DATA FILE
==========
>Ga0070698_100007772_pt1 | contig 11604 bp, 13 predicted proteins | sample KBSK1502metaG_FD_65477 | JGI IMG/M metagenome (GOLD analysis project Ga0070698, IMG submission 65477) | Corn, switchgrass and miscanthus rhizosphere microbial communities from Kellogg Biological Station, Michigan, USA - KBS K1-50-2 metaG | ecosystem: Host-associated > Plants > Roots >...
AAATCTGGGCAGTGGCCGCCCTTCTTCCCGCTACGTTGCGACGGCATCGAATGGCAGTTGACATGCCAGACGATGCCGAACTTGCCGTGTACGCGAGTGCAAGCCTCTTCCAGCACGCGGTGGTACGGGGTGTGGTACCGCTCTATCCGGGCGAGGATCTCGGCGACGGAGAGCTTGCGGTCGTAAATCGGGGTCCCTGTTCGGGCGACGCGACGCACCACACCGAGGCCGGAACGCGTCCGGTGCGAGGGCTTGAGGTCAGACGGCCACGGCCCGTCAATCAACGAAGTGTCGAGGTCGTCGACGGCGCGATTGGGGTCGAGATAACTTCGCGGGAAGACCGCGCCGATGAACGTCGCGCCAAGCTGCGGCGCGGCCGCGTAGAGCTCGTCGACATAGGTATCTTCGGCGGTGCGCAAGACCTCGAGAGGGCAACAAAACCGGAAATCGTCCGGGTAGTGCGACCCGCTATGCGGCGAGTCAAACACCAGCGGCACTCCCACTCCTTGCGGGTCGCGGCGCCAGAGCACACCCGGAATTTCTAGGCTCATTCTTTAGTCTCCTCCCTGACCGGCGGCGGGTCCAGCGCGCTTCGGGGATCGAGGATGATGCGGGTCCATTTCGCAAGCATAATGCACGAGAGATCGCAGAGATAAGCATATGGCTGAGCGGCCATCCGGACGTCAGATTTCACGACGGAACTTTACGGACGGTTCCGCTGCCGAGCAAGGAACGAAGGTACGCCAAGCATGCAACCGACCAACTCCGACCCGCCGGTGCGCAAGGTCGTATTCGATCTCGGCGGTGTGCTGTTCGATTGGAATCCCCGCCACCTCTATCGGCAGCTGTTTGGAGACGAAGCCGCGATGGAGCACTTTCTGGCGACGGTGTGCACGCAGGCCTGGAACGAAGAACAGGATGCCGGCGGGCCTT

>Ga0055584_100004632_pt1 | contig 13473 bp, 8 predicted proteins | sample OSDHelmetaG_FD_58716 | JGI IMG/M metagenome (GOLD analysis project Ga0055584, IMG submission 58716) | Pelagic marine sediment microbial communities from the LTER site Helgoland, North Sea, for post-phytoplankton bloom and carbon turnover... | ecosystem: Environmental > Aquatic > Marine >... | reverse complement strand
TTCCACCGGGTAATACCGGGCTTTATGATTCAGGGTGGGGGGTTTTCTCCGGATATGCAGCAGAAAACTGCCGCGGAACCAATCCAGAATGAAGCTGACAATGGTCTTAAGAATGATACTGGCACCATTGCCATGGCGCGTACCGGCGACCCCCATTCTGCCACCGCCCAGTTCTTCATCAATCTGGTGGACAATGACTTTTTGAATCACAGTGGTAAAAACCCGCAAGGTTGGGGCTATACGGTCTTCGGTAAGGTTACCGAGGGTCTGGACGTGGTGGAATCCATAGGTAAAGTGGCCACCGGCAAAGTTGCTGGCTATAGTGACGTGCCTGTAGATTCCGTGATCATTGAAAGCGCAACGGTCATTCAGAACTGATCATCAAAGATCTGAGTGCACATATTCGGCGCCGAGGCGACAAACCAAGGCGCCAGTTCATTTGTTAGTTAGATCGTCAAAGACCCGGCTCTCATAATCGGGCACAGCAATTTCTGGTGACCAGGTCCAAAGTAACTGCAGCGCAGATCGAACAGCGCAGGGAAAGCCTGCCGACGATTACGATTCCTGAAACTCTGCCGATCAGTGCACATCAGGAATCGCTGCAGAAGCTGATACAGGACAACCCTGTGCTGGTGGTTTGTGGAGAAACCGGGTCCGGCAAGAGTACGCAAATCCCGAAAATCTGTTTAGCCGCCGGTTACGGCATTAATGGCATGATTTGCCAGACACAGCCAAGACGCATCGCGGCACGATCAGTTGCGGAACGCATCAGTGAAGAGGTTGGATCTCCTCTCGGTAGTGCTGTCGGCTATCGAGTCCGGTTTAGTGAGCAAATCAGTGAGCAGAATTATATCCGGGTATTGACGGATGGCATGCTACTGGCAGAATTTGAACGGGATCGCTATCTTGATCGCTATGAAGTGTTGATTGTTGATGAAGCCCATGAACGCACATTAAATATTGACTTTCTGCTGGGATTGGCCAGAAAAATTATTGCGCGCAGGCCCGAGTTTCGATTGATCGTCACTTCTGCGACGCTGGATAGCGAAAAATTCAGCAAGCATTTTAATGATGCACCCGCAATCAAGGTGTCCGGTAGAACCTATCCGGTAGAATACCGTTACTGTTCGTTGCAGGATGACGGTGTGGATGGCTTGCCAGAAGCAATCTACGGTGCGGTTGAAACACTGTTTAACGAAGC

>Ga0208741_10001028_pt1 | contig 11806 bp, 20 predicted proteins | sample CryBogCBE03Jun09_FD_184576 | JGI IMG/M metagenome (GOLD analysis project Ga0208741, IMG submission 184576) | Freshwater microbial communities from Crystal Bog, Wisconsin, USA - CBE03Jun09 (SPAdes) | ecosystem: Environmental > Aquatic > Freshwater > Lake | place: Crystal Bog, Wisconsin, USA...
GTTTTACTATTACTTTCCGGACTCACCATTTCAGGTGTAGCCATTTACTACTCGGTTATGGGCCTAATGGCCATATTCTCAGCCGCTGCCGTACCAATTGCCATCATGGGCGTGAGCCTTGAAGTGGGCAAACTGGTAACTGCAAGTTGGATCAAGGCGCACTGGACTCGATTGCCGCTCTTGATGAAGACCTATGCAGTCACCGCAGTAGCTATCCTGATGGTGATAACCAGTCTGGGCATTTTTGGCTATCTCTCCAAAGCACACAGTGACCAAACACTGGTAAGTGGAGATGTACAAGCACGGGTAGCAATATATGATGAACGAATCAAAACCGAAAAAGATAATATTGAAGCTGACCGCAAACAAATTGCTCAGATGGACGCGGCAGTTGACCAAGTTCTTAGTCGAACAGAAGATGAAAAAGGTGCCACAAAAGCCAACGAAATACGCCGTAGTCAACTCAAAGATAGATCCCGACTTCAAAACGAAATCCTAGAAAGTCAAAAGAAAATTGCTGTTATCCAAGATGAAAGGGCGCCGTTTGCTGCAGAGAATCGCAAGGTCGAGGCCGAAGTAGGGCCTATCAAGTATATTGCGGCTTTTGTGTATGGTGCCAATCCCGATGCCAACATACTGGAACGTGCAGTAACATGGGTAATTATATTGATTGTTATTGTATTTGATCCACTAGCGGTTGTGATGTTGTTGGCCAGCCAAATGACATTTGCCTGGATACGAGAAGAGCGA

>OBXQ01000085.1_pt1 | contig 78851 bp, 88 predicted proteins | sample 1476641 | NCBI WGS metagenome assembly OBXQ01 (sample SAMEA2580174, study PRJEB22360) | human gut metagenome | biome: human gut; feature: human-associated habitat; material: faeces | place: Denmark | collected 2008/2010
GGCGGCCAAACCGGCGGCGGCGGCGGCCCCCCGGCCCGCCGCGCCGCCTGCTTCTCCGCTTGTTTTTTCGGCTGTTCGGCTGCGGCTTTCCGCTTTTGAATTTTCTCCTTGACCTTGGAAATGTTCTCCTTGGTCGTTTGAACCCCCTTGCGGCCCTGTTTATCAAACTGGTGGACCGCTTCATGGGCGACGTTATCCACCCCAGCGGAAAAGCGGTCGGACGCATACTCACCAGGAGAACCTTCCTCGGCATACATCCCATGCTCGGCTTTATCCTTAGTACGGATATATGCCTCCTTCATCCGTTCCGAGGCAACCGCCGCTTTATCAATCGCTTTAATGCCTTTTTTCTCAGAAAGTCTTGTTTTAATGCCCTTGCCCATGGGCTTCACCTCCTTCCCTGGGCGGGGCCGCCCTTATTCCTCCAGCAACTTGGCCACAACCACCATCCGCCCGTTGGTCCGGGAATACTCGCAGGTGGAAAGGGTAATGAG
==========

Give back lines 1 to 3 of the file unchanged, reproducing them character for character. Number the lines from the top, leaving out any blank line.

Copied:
>Ga0070698_100007772_pt1 | contig 11604 bp, 13 predicted proteins | sample KBSK1502metaG_FD_65477 | JGI IMG/M metagenome (GOLD analysis project Ga0070698, IMG submission 65477) | Corn, switchgrass and miscanthus rhizosphere microbial communities from Kellogg Biological Station, Michigan, USA - KBS K1-50-2 metaG | ecosystem: Host-associated > Plants > Roots >...
AAATCTGGGCAGTGGCCGCCCTTCTTCCCGCTACGTTGCGACGGCATCGAATGGCAGTTGACATGCCAGACGATGCCGAACTTGCCGTGTACGCGAGTGCAAGCCTCTTCCAGCACGCGGTGGTACGGGGTGTGGTACCGCTCTATCCGGGCGAGGATCTCGGCGACGGAGAGCTTGCGGTCGTAAATCGGGGTCCCTGTTCGGGCGACGCGACGCACCACACCGAGGCCGGAACGCGTCCGGTGCGAGGGCTTGAGGTCAGACGGCCACGGCCCGTCAATCAACGAAGTGTCGAGGTCGTCGACGGCGCGATTGGGGTCGAGATAACTTCGCGGGAAGACCGCGCCGATGAACGTCGCGCCAAGCTGCGGCGCGGCCGCGTAGAGCTCGTCGACATAGGTATCTTCGGCGGTGCGCAAGACCTCGAGAGGGCAACAAAACCGGAAATCGTCCGGGTAGTGCGACCCGCTATGCGGCGAGTCAAACACCAGCGGCACTCCCACTCCTTGCGGGTCGCGGCGCCAGAGCACACCCGGAATTTCTAGGCTCATTCTTTAGTCTCCTCCCTGACCGGCGGCGGGTCCAGCGCGCTTCGGGGATCGAGGATGATGCGGGTCCATTTCGCAAGCATAATGCACGAGAGATCGCAGAGATAAGCATATGGCTGAGCGGCCATCCGGACGTCAGATTTCACGACGGAACTTTACGGACGGTTCCGCTGCCGAGCAAGGAACGAAGGTACGCCAAGCATGCAACCGACCAACTCCGACCCGCCGGTGCGCAAGGTCGTATTCGATCTCGGCGGTGTGCTGTTCGATTGGAATCCCCGCCACCTCTATCGGCAGCTGTTTGGAGACGAAGCCGCGATGGAGCACTTTCTGGCGACGGTGTGCACGCAGGCCTGGAACGAAGAACAGGATGCCGGCGGGCCTT

>Ga0055584_100004632_pt1 | contig 13473 bp, 8 predicted proteins | sample OSDHelmetaG_FD_58716 | JGI IMG/M metagenome (GOLD analysis project Ga0055584, IMG submission 58716) | Pelagic marine sediment microbial communities from the LTER site Helgoland, North Sea, for post-phytoplankton bloom and carbon turnover... | ecosystem: Environmental > Aquatic > Marine >... | reverse complement strand